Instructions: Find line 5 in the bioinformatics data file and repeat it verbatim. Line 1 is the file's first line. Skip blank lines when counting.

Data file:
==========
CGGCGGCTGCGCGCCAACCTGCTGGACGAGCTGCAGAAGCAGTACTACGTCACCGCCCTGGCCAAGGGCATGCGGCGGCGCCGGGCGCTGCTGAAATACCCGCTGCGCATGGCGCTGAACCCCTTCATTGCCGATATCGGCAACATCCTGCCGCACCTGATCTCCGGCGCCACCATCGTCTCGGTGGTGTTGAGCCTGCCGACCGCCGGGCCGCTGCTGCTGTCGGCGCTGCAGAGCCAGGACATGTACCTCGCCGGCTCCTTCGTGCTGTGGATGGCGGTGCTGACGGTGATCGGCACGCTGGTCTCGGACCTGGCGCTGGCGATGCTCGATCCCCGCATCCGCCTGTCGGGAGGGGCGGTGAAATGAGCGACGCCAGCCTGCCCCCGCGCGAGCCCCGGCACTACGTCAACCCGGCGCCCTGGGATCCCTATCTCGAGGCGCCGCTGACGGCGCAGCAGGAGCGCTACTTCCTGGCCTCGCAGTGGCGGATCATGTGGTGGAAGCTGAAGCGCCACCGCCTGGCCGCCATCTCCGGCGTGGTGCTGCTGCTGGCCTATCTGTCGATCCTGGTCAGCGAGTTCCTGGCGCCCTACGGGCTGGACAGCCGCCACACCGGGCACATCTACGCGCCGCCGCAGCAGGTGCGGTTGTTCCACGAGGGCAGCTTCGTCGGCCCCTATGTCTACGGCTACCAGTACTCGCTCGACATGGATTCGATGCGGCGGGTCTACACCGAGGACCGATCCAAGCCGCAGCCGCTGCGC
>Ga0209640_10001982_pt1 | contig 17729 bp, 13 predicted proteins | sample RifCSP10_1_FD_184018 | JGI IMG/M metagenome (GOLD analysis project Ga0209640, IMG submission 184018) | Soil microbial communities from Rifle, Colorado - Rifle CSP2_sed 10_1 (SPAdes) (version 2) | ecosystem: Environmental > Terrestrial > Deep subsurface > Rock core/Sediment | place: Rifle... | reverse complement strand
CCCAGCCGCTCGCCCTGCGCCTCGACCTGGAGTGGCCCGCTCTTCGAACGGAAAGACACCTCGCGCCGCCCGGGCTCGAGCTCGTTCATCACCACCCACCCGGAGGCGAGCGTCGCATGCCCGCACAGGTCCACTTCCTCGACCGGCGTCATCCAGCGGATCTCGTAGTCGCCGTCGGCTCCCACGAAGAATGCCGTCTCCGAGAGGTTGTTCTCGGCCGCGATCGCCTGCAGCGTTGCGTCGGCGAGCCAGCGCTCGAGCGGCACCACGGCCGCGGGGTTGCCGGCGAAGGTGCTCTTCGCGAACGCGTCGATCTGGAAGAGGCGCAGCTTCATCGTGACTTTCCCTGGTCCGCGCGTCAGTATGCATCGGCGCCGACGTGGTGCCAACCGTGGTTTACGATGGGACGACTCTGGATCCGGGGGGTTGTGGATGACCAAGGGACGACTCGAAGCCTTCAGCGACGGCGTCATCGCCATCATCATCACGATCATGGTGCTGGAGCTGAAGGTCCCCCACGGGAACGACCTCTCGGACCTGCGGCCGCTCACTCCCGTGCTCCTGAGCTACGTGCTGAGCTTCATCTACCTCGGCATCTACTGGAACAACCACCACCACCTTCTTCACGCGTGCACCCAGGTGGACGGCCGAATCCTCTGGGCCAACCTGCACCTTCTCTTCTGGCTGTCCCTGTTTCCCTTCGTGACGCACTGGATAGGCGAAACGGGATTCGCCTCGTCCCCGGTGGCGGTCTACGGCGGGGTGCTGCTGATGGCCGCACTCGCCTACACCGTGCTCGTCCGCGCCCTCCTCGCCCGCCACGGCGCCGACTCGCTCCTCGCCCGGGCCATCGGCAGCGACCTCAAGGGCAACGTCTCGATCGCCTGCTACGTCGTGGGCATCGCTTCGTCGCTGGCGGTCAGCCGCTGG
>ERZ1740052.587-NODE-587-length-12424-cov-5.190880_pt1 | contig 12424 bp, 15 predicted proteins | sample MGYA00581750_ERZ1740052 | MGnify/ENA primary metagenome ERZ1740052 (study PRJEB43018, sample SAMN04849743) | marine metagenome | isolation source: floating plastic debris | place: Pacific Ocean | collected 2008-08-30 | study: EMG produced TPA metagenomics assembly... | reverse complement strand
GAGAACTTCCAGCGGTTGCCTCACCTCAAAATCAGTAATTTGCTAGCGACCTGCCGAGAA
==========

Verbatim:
GAGAACTTCCAGCGGTTGCCTCACCTCAAAATCAGTAATTTGCTAGCGACCTGCCGAGAA